Effectively managing your fluid analysis program can save your company money, reduce unexpected downtime and extend fluid drain intervals. Having helped thousands of organizations make more informed maintenance decisions to maximize equipment performance, POLARIS Laboratories® has identified seven key attributes to consider when creating the perfect program for you.
Seven Steps to Managing Effective Fluid Analysis
Step 1 — Set attainable program goals
Carefully examine your current maintenance practices and strategies to determine whether or not they are helping you accomplish your goals. Do you want to:
- Reduce unscheduled downtime?
- Reduce labor and repair costs?
- Document equipment “saves,” increases in production or reductions in fluid consumption?
- Extend fluid drain intervals?
- Extend equipment life yet maintain reliability?
- Move from interval-based maintenance to condition-based maintenance?
Step 2 — Determine the resources you need to sufficiently run the program
The size of your program will determine the personnel and resources necessary to maintain it and whether or not fluid analysis is their sole responsibility or only a part of their job. Consider the following:
- How many units will be sampled and at what intervals?
- Who will perform any recommended maintenance?
- What information will be documented and reported to management and how often?
- Will fluid analysis data be considered when making equipment purchasing decisions?
- What training will be required and who will do it?
Step 3 — Build the appropriate equipment lists
Equipment list information should be sent to your laboratory before samples are submitted for processing. When compiling the equipment list, consider the following:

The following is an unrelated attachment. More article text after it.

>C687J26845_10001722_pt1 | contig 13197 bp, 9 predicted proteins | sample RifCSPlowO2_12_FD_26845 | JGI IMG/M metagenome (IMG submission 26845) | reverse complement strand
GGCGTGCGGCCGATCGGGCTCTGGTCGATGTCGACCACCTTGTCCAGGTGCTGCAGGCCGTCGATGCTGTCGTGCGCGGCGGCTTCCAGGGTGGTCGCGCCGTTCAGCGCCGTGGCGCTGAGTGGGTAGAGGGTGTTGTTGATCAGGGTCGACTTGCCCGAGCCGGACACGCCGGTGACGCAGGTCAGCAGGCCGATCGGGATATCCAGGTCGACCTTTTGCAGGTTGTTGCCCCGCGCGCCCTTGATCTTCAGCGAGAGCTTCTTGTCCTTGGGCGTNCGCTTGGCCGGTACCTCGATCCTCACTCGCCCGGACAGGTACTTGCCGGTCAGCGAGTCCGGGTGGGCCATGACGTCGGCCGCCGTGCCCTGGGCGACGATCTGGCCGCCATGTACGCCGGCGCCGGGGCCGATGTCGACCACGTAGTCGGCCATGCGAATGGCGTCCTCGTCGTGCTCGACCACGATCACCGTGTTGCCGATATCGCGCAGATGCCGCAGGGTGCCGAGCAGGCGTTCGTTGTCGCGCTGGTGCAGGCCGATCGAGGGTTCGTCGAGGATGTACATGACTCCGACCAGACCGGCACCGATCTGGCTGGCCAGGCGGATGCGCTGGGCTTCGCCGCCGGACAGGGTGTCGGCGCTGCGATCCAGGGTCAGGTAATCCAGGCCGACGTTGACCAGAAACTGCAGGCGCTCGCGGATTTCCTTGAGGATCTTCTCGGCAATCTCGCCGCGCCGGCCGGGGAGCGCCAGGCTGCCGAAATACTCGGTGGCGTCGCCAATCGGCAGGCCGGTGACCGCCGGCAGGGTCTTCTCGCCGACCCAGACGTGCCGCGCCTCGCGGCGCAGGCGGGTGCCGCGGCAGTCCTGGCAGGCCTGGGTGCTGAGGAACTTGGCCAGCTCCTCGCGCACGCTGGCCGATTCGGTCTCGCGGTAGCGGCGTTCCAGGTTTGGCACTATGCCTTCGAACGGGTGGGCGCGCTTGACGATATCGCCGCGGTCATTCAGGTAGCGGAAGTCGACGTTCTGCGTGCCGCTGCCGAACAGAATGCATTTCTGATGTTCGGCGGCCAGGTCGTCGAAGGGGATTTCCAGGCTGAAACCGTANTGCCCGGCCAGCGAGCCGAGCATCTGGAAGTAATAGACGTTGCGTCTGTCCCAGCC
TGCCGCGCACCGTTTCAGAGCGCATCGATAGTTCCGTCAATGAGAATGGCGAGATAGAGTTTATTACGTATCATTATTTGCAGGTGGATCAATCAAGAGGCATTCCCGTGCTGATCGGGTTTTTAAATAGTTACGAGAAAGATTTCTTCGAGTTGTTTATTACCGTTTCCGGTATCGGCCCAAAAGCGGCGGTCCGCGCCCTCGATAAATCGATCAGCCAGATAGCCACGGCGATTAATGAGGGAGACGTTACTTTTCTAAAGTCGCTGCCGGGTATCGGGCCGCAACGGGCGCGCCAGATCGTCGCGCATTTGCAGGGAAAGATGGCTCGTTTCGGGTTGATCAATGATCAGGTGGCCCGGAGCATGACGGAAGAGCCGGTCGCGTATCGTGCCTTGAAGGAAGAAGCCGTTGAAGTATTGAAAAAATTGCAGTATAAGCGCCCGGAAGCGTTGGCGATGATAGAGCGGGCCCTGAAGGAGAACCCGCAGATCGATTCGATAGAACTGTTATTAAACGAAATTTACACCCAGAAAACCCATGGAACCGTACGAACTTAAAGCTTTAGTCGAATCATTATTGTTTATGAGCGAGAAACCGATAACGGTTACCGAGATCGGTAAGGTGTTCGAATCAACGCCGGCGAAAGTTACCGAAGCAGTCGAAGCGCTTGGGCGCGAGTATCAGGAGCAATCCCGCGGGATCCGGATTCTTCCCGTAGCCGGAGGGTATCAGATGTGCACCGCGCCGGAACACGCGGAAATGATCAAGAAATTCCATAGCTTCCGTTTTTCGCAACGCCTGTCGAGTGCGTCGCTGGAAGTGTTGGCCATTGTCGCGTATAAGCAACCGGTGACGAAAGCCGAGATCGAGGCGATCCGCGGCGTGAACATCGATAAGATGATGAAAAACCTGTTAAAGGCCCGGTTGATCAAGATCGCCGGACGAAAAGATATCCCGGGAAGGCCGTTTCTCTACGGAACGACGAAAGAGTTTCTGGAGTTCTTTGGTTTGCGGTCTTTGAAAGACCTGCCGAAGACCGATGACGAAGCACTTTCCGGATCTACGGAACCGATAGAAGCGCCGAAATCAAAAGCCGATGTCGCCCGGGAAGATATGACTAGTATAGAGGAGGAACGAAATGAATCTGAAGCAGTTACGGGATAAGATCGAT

- Component type
- Model number
- Lubricant manufacturer
- Lubricant type
- Viscosity grade
- Filtration Type – Full Flow, Duplex, By-Pass, Screen Mesh, Portable
- Sump capacity
Step 4 — Determine sampling intervals
Although an equipment manufacturer’s recommendations provide a good starting point for developing preventive maintenance practices, sampling intervals should be based on the following considerations:
- How critical the unit is to production
- Environmental factors, including hot/dirty operating conditions, short trips with heavy loads and excessive idle times
- Repair times, replacement costs and downtime costs
For proper trending, samples should be taken at regular intervals and from the same point each time. Train and retrain when necessary, the personnel responsible for taking samples on the appropriate sampling points, frequency and designated method for each unit tested.
Step 5 — Take an active role in minimizing sample turnaround time
Don’t compromise the value of your fluid analysis results and the laboratory’s maintenance recommendations with unnecessary delays in turnaround time.
- Send sample information quicker and simpler with greater accuracy via mobile sample submission and online sample submission
- Ship samples to the laboratory the same day they are taken
- Use a trackable mail service for shipping samples
- Receive all fluid analysis results electronically
- Understand laboratory turnaround time begins when the sample is received and ends when results have been sent to the user
Step 6 — Report key results to management
When reviewing your most critical information, consider what management needs to know most – and share the results with them. The size of your operation and your goals and resources will dictate the best and most efficient metrics to share with management. Some of the data can include:
- Scheduled downtime of equipment
- Reduction in oil costs via extended drain intervals
- Uptime reports
- Failure reductions
- Documentation of cost savings due to fluid analysis
Step 7 — Select a laboratory that will help you every step of the way
To realize the true value that an effective fluid analysis program can have on your overall business performance, you need to select the right partner. By collaborating with your fluid analysis partner, you will devise a program that delivers relevant and accurate results and enables you to take timely action on your equipment. In deciding if a laboratory is right for you, consider the following:
- Is the laboratory ISO 17025 accredited?
- Can it perform the testing and analysis you need in an acceptable turnaround time?
- Can you send your samples to any testing location?
- Can you always speak with a data analyst?
- Is training and/or field support available?